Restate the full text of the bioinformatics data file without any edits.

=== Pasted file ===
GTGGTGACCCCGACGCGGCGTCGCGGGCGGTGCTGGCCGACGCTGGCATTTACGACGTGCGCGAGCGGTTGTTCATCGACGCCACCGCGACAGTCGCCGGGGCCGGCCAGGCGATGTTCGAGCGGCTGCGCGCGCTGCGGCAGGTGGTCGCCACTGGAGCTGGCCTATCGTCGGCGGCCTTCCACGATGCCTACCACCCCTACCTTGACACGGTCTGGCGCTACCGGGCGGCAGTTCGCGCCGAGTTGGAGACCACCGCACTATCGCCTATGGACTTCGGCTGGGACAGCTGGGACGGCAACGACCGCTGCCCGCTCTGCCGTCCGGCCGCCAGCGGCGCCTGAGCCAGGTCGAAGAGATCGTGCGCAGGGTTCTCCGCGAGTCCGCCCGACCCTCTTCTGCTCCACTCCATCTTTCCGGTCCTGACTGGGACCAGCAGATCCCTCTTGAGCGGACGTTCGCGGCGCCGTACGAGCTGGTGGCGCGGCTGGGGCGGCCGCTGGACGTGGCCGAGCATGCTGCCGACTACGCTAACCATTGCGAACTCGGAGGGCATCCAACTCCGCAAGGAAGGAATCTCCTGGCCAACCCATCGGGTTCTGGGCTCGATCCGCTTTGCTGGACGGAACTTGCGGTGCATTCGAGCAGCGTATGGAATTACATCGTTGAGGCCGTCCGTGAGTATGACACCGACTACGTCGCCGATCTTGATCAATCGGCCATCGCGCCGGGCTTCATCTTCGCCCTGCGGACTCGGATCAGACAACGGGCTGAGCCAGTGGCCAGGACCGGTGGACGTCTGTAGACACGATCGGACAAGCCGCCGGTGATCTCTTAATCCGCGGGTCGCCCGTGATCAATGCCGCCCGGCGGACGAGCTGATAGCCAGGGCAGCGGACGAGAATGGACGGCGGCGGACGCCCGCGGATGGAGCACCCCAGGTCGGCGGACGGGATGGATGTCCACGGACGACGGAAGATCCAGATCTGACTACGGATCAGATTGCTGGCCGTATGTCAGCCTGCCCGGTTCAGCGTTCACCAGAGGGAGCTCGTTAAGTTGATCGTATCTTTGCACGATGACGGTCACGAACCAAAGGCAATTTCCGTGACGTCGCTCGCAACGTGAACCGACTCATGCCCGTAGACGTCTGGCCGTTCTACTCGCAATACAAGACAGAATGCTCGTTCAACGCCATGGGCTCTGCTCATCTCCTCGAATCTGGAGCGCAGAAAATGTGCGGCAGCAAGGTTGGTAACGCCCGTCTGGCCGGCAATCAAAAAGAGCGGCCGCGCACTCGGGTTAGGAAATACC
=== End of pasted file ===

GTGGTGACCCCGACGCGGCGTCGCGGGCGGTGCTGGCCGACGCTGGCATTTACGACGTGCGCGAGCGGTTGTTCATCGACGCCACCGCGACAGTCGCCGGGGCCGGCCAGGCGATGTTCGAGCGGCTGCGCGCGCTGCGGCAGGTGGTCGCCACTGGAGCTGGCCTATCGTCGGCGGCCTTCCACGATGCCTACCACCCCTACCTTGACACGGTCTGGCGCTACCGGGCGGCAGTTCGCGCCGAGTTGGAGACCACCGCACTATCGCCTATGGACTTCGGCTGGGACAGCTGGGACGGCAACGACCGCTGCCCGCTCTGCCGTCCGGCCGCCAGCGGCGCCTGAGCCAGGTCGAAGAGATCGTGCGCAGGGTTCTCCGCGAGTCCGCCCGACCCTCTTCTGCTCCACTCCATCTTTCCGGTCCTGACTGGGACCAGCAGATCCCTCTTGAGCGGACGTTCGCGGCGCCGTACGAGCTGGTGGCGCGGCTGGGGCGGCCGCTGGACGTGGCCGAGCATGCTGCCGACTACGCTAACCATTGCGAACTCGGAGGGCATCCAACTCCGCAAGGAAGGAATCTCCTGGCCAACCCATCGGGTTCTGGGCTCGATCCGCTTTGCTGGACGGAACTTGCGGTGCATTCGAGCAGCGTATGGAATTACATCGTTGAGGCCGTCCGTGAGTATGACACCGACTACGTCGCCGATCTTGATCAATCGGCCATCGCGCCGGGCTTCATCTTCGCCCTGCGGACTCGGATCAGACAACGGGCTGAGCCAGTGGCCAGGACCGGTGGACGTCTGTAGACACGATCGGACAAGCCGCCGGTGATCTCTTAATCCGCGGGTCGCCCGTGATCAATGCCGCCCGGCGGACGAGCTGATAGCCAGGGCAGCGGACGAGAATGGACGGCGGCGGACGCCCGCGGATGGAGCACCCCAGGTCGGCGGACGGGATGGATGTCCACGGACGACGGAAGATCCAGATCTGACTACGGATCAGATTGCTGGCCGTATGTCAGCCTGCCCGGTTCAGCGTTCACCAGAGGGAGCTCGTTAAGTTGATCGTATCTTTGCACGATGACGGTCACGAACCAAAGGCAATTTCCGTGACGTCGCTCGCAACGTGAACCGACTCATGCCCGTAGACGTCTGGCCGTTCTACTCGCAATACAAGACAGAATGCTCGTTCAACGCCATGGGCTCTGCTCATCTCCTCGAATCTGGAGCGCAGAAAATGTGCGGCAGCAAGGTTGGTAACGCCCGTCTGGCCGGCAATCAAAAAGAGCGGCCGCGCACTCGGGTTAGGAAATACC